Friends, we all know that the benefits of yoga accrue based on consistent practice, this goes without question. (Here’s an excellent roundup of the considerations for how long-how often to practice based on goals.) No matter, though, what frequency meets your goals, I hear week after that week that most yogis find it very challenging to create a consistent home practice and find coming to class in the Studio the only way they do consistently practice. That’s why we offer affordable and flexible ways to come frequently to Breathing Space. Ok, you say, and thank you for that and that’s all good, but how do I get myself to the Studio consistently?
Take Three Steps
First step– Understand Habit. To change a habit (going from no or infrequent yoga practice to consistent yoga practice) takes time (not 21 days, but more like 60 days or longer) and intention (we know that intention is a powerful motivation for change).
Second step — Develop mindfulness. What of your current habits reinforce no or inconsistent yoga practice? Our minds are set up to take shortcuts, and so for example we could eat ice cream to make ourselves feel better (little effort, short-term relief – a shortcut), or we could begin a wellness effort to discover better ways to deal with stress or depression. Mindfulness helps us to non-reactively observe the actions that keep us from the new habit we want to create, and so is a key to making change. In other words, what is NOT doing a consistent yoga practice getting you? Perhaps more free time, less effort, or the ability to “catch up” with work? Are those alternatives providing you with self-care and wellness support? If not, the choice to change is clear, if not easy.
Third step — Plan for consistency. If you see through how you are diverting yourself from creating the habit of yoga practice, how can you take steps to change that? One idea is Pattern Planning! Take out your calendar – electronic or paper – and find those spots where you could take a yoga class each week. Write in the class, and make the intention “I will come to yoga class on (these days) at (these times) for (this period of time), and then I will assess how I feel. Is consistent yoga practice making a difference?”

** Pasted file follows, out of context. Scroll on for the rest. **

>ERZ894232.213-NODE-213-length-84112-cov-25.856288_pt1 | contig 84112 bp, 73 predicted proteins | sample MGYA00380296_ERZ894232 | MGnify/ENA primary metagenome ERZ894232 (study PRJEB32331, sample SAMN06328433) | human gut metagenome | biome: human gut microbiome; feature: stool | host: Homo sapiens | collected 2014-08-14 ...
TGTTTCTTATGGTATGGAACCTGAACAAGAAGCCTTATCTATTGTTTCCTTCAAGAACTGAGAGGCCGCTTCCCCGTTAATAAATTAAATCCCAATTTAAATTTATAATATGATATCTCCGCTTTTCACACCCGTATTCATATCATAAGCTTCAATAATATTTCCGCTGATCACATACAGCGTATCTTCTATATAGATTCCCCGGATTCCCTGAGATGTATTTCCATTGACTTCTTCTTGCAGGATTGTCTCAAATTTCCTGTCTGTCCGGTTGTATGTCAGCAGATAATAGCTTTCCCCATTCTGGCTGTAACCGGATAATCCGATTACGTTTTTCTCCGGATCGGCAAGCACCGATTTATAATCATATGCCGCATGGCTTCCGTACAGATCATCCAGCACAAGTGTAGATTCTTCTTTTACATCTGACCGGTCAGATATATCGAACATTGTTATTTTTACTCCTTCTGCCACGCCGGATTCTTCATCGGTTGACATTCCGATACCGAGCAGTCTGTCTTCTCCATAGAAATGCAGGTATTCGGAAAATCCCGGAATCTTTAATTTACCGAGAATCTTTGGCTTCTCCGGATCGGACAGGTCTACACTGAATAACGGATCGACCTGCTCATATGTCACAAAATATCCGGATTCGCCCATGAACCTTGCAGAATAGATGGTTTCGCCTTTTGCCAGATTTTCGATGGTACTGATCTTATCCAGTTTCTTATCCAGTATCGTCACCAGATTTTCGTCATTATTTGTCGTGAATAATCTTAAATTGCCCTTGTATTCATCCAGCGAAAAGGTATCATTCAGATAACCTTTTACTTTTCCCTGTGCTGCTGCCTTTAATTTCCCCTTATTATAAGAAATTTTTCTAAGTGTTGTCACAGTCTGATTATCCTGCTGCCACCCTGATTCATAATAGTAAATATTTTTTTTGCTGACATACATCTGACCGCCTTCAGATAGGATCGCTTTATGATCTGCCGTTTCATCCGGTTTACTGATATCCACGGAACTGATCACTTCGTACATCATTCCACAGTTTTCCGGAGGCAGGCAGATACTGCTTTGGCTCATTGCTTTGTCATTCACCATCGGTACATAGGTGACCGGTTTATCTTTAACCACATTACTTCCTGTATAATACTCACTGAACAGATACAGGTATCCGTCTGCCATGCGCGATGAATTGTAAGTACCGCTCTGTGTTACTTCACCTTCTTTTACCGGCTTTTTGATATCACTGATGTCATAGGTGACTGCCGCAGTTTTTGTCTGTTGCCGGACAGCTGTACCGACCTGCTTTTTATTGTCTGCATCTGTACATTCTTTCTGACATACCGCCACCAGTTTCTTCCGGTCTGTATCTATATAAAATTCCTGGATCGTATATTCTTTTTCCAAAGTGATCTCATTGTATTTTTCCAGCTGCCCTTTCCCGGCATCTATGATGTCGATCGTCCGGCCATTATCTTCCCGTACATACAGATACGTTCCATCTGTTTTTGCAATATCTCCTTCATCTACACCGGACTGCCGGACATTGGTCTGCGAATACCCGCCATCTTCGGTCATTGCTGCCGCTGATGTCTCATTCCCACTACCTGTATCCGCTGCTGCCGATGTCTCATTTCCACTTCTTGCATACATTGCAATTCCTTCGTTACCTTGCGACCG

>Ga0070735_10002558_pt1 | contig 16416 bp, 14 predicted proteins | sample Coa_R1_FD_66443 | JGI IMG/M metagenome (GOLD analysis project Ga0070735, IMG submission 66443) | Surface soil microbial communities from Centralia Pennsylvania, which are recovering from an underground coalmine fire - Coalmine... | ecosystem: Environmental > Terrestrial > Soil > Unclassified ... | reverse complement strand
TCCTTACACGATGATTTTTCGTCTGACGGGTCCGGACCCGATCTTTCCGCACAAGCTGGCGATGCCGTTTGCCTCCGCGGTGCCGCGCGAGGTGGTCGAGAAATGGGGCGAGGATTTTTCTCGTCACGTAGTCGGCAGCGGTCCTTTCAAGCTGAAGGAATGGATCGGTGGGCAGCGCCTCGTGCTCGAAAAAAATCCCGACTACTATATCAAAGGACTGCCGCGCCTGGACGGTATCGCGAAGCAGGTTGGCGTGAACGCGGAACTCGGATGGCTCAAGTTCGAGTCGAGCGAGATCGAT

Obstacles & Solutions
A plan is good, but I’ve made lots of plans, you say. How do I deal with the OBSTACLES that inevitably come up? Here are some common obstacles and possible solutions:
- Obstacle: I work during the day, and at the end of the day, I’m tired and I want to go home. If I go home, I end up staying there.
Solution: Don’t go home, come to class directly. Bring your clothes with you, change in the restroom, and come straight into class. Done.
- Obstacle: I’m hungry right before the evening classes. I know I’m not supposed to eat before yoga, but I eat a meal and then skip class.
Solution: You’re right, eating a meal directly before yoga is not advised. However, you can have a healthy, digestible snack before class, such as an apple, banana, or other fruit. You may have other ideas of easily digested food that you can have 60-30 minutes before class.
- Obstacle: I really need to finish my _____ project, help my _______, clean my _______, meet with _________, work on __________, and I’ll just have to skip yoga class this one time.
Solution: Remind yourself that creating a new habit takes time, likely 2-3 months. Review your intention to practice regularly, and see if you can postpone, skip, or shorten the time given to these other activities. This may involve inviting in a bit of “let the chips fall where they may” attitude. In many cases, the dire consequences we imagine if we let something go never materialize.
- Obstacle: I have to work until 6pm/I work at night/I am always at work when yoga is happening.
Solution: Talk to your boss. Bring in information and/or talk about the benefits of yoga for increased positive mood, health, stress release. See if you can get some schedule flexibility. Many workplaces are moving in the direction of preventative health care, and some insurances will even pay for your yoga classes (in Western Mass: CIGNA, Health New England, Tufts, MassHealth, others).
- Obstacle: Everyone else at the Studio is more flexible/knows more/is more “yoga” that I am.
Solution: The irony is that everyone thinks that, at least a little bit. Note that Breathing Space is a body-positive studio, and invites and supports all body types and sizes. It takes bravery to commit to yoga, but an incredible additional benefit is Body Acceptance. You _can_ love your body, your unique yoga style, and your way of practicing yoga. Remind yourself that comparisons are useless — there will always be someone who is “worse” than you, and someone “better” than you. Yoga is about letting go of limiting beliefs and finding freedom and wholeness. Stay with it!
Change is hard, zap programs don’t last, but you can accomplish a consistent yoga practice and invite in the benefits to your life. Please visit our Facebook page and let us know how you find your yoga groove.